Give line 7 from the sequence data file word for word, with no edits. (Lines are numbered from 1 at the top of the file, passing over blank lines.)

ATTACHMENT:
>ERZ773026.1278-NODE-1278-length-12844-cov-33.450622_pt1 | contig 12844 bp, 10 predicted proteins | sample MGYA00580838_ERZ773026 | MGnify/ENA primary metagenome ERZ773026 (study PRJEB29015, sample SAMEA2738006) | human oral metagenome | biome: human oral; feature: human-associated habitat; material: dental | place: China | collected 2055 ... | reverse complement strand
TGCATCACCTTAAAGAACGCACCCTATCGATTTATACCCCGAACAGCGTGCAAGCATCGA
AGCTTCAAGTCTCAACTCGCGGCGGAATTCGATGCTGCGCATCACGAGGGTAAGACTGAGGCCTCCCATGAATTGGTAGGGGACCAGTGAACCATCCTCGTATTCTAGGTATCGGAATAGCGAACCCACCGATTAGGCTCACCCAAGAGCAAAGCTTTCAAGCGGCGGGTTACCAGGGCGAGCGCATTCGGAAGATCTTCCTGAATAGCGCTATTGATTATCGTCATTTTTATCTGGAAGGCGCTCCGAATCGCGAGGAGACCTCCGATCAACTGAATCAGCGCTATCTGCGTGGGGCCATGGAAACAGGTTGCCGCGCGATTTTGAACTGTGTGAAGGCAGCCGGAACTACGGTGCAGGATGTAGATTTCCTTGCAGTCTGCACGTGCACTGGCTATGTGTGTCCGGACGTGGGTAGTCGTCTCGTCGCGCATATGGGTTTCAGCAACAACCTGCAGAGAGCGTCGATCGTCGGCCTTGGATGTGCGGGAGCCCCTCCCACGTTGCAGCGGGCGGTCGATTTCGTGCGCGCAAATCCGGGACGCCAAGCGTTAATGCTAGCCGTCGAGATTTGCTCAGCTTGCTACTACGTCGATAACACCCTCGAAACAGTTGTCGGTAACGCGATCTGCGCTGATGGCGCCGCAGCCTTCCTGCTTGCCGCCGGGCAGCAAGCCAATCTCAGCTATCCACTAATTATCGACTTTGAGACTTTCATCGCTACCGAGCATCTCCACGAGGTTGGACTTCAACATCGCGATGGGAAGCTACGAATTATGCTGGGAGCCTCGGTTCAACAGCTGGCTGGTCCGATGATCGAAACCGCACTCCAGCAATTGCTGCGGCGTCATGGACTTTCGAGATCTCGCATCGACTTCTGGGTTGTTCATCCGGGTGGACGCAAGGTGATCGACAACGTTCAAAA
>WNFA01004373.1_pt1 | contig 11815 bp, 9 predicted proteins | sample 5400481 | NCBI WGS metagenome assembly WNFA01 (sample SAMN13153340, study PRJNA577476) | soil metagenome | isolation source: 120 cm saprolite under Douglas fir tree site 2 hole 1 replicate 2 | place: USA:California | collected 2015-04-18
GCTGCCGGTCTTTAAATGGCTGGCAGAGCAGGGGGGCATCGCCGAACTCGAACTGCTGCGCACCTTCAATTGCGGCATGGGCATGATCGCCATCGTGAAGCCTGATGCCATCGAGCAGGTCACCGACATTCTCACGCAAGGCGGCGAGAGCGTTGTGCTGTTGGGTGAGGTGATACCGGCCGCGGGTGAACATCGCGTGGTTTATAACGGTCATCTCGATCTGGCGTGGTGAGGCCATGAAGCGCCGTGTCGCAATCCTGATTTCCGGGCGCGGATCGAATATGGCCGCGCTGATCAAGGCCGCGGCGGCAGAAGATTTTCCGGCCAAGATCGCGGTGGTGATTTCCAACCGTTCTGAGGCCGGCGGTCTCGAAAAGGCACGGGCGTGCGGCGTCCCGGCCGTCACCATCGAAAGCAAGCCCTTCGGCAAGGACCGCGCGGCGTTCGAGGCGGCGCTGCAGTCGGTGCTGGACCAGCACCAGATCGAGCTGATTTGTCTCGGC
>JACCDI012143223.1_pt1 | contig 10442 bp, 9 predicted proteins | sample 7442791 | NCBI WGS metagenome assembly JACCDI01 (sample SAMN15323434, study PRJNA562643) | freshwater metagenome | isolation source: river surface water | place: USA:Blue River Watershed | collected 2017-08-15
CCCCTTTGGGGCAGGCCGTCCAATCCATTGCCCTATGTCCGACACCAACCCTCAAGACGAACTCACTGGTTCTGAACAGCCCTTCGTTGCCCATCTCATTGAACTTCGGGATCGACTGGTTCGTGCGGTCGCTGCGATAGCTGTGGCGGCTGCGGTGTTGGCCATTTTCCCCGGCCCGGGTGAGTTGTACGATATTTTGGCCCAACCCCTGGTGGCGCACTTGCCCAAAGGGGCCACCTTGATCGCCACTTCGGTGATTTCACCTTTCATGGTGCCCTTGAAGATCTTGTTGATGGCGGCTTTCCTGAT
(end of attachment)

CCCCTTTGGGGCAGGCCGTCCAATCCATTGCCCTATGTCCGACACCAACCCTCAAGACGAACTCACTGGTTCTGAACAGCCCTTCGTTGCCCATCTCATTGAACTTCGGGATCGACTGGTTCGTGCGGTCGCTGCGATAGCTGTGGCGGCTGCGGTGTTGGCCATTTTCCCCGGCCCGGGTGAGTTGTACGATATTTTGGCCCAACCCCTGGTGGCGCACTTGCCCAAAGGGGCCACCTTGATCGCCACTTCGGTGATTTCACCTTTCATGGTGCCCTTGAAGATCTTGTTGATGGCGGCTTTCCTGAT